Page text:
At our local pharmacy counter, we often hear way too many stories of trauma and anger as people try to negotiate through a for-profit health care system that fights to keep profits growing ever higher by denying medications. We know our struggles are shared because we cannot help but overhear other patients and family members arguing the same issues. And we watch as pharmacists try to fix the messes, offer discount cards to the uninsured, and find ways to assist people who are being denied medications they truly need.
The issue of Americans taking way too many drugs can remain for another day, though it is important to the story too. It is the great push-me-pull-me of the for-profit health system in America. One huge profit-making entity wants sales to rise while another needs usage to drop to increase its profits. Drug companies want sales; insurance companies do not want claims for medications. Providers want patients to receive treatment and procedures; insurance companies want people never to get sick or hurt and need care. Patients are caught in the middle or worse. Patients don’t always know who to trust at all as it seems everyone has his or her finger in the health industry pie of profits.
My husband fought for more than two weeks to get an insurance denial resolved for one of his medications. His Medicare Part D is managed by Humana, and Humana felt that his doctor’s orders should be second-guessed. So, the company approved only half the month’s worth of meds and left my husband to fend for himself or pay in full to take the prescription as ordered. The doctor tried to reason with Humana. No luck. Finally, as the days ticked down to my husband having no pills left to take, his doctor came up with the idea to write a new prescription for one pill each day at double the dosage prescribed earlier. The claim went through.
So, ordering a patient to take two 5 mg tablets each day was denied while ordering one 10 mg tablet daily was approved. And this cost everyone in terms of personnel costs, etc. Mostly, though, it trapped my husband in the middle between his doctor, the insurance company, and the pharmacist who was taking all the heat as the first line of defense or at least the place where the denials are communicated for medications. And while waiting for his now-approved tablet to be approved, my husband heard the pharmacist apologize to another person because the cost for one medication the person was picking up for his sister had risen in costs to over $500 per month.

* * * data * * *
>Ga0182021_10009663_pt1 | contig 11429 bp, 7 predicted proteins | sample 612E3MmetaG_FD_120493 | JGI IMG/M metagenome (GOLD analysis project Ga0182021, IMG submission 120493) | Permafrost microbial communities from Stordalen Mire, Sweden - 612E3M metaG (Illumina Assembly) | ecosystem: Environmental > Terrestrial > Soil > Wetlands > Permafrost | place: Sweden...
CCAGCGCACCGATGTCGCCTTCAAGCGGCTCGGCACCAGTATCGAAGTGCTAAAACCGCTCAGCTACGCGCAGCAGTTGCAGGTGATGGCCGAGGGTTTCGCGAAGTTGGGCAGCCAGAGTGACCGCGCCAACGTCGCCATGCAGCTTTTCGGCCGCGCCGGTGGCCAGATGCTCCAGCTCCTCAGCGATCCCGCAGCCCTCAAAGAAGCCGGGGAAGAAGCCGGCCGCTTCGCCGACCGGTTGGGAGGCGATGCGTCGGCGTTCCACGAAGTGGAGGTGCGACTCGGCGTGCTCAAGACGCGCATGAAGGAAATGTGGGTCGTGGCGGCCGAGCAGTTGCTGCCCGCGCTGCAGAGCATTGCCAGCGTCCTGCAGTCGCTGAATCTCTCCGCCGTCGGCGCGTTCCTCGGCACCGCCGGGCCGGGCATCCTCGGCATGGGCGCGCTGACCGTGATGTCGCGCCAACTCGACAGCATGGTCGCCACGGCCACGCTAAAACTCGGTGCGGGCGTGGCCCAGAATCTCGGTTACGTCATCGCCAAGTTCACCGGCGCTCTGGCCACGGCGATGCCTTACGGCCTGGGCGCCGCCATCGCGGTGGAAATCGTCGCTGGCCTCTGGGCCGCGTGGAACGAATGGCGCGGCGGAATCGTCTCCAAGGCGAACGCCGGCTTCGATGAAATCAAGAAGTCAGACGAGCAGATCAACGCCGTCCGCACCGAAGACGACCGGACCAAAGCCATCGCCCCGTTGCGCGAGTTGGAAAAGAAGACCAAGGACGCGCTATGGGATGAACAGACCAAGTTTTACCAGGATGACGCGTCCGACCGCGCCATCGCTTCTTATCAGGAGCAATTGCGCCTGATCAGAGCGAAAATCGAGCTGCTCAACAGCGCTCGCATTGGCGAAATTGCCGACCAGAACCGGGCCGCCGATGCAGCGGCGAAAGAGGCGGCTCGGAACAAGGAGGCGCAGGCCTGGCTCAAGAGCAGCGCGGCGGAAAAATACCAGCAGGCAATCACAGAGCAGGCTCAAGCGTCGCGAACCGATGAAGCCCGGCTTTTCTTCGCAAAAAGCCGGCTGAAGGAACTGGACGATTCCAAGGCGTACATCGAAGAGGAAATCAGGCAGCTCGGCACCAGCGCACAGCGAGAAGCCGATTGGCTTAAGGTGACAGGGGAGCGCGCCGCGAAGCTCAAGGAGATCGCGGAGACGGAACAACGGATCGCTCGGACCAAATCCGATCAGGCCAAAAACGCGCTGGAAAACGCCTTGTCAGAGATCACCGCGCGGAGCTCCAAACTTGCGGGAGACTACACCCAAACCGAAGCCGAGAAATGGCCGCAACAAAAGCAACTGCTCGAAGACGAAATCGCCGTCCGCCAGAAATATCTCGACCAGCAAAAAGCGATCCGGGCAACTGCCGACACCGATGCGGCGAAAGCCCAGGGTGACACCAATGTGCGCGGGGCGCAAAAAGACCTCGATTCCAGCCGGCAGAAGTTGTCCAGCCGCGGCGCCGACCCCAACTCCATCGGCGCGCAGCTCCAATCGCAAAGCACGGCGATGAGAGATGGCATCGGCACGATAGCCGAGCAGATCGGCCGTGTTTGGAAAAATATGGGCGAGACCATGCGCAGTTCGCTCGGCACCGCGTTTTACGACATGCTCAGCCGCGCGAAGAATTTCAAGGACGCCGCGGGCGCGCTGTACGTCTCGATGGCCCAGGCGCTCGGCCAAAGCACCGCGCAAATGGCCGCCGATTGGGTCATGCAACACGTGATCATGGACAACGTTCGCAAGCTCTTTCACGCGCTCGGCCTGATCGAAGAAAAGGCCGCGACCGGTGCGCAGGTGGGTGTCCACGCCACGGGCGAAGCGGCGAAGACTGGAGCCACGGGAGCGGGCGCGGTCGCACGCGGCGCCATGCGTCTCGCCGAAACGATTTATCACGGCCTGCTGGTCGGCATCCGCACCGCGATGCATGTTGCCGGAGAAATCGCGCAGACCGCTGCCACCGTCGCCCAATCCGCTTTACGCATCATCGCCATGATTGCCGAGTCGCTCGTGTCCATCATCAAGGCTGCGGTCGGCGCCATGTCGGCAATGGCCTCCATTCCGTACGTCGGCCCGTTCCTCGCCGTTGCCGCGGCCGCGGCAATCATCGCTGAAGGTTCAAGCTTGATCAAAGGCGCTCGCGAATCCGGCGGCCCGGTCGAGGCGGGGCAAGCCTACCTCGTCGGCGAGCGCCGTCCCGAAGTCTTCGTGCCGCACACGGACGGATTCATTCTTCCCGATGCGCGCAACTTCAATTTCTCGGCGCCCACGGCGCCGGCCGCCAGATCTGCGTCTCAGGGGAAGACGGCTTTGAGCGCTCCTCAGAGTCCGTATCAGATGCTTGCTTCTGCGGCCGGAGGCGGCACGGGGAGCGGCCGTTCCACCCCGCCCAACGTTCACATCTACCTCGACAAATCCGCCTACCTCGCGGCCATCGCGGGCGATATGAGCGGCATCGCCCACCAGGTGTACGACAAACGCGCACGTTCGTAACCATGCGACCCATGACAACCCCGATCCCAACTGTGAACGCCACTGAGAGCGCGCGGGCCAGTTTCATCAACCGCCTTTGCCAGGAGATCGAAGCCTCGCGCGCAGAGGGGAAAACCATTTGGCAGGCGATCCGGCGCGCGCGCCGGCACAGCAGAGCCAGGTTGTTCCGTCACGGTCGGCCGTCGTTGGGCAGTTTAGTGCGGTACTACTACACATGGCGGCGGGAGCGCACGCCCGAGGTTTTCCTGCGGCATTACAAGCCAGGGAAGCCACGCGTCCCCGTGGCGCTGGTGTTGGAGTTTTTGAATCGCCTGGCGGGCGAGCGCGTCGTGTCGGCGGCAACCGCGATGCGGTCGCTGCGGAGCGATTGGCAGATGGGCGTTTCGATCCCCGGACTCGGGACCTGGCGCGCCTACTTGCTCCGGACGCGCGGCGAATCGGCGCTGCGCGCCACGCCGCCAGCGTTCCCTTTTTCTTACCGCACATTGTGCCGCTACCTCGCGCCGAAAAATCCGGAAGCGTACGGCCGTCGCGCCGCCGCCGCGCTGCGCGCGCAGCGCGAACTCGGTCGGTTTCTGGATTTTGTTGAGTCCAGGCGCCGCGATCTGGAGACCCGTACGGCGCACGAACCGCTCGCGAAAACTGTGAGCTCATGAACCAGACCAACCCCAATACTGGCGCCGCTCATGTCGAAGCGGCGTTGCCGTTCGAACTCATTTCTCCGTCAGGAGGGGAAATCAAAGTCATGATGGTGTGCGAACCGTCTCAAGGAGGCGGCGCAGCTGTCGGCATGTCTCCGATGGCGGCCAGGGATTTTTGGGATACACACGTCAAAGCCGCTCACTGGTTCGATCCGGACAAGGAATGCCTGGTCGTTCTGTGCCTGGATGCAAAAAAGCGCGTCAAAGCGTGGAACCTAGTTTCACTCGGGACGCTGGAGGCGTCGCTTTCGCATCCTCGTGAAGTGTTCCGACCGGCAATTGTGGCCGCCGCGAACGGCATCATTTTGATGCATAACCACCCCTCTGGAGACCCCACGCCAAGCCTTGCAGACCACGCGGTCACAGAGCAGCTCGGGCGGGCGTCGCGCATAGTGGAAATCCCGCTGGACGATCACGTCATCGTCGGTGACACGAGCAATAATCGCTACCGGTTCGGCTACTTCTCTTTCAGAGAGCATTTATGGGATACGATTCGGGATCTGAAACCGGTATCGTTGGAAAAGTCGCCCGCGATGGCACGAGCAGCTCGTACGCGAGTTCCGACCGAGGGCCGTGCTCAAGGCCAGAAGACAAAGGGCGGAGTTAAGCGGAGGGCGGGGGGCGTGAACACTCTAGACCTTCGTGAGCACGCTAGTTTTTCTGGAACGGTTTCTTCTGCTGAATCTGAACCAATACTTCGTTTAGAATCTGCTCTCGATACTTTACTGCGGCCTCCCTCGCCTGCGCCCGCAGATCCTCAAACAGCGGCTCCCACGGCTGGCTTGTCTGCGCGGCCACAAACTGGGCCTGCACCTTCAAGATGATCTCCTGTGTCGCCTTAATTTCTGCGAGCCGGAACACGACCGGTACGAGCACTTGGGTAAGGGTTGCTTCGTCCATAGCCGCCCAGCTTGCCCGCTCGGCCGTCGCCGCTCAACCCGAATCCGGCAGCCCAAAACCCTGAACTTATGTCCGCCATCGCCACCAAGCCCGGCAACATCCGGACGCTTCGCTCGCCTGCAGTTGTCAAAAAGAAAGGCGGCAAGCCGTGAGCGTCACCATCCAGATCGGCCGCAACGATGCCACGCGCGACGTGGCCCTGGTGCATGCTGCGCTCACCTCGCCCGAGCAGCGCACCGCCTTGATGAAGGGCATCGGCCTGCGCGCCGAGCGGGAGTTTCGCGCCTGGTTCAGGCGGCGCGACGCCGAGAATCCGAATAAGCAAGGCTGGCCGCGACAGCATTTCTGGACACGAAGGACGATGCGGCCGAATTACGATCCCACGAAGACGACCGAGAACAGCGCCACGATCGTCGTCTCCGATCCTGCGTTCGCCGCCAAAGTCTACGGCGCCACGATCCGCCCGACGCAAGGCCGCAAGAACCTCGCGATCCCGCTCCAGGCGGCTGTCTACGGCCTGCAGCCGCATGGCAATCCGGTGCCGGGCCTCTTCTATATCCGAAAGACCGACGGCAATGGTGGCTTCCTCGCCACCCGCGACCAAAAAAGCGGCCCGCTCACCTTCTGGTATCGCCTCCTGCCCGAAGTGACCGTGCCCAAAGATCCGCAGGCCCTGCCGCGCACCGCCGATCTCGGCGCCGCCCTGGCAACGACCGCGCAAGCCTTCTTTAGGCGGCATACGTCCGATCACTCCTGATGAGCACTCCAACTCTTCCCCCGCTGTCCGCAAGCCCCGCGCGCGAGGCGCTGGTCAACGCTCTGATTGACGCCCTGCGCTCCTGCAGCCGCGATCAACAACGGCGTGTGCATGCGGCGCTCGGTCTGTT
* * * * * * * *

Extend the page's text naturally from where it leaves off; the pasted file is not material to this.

We need a transformed system under which we can negotiate the best prices for needed medications and care. An improved and expanded Medicare for all for life model would do just that. Providers could be paid fairly under such a system without the need to build in costs for expensive administration like the abomination we now have playing out every minute of every day at pharmacy counters and in provider offices all across America.
Today’s count of the health care dead and broke for profit in the U.S.:
The 2013, to date, U.S. medical-financial-
industrial -complex system dead: 24,610
The 2013, to date, U.S. health care system
** These figures are calculated based on the Harvard University studies on excess deaths in the U.S. due to lack of insurance coverage or the ability to pay for needed health care, and the Harvard University study that calculated the high percentage of personal bankruptcies attributable to medical crisis and debt in the U.S. 123 people die daily due to lack of coverage or cash to pay for care; 1,978 go bankrupt every day due to medical crisis and debt though the majority had insurance at the time their illness or injury occurred. This statistic is also based on the 1.2 million bankruptcies in the U.S. in 2012, according to the U.S. Bankruptcy Court, and calculating those medically-related bankruptcies from that number.http://www.healthcareforallcolorado.org/endorse_right_to_health_care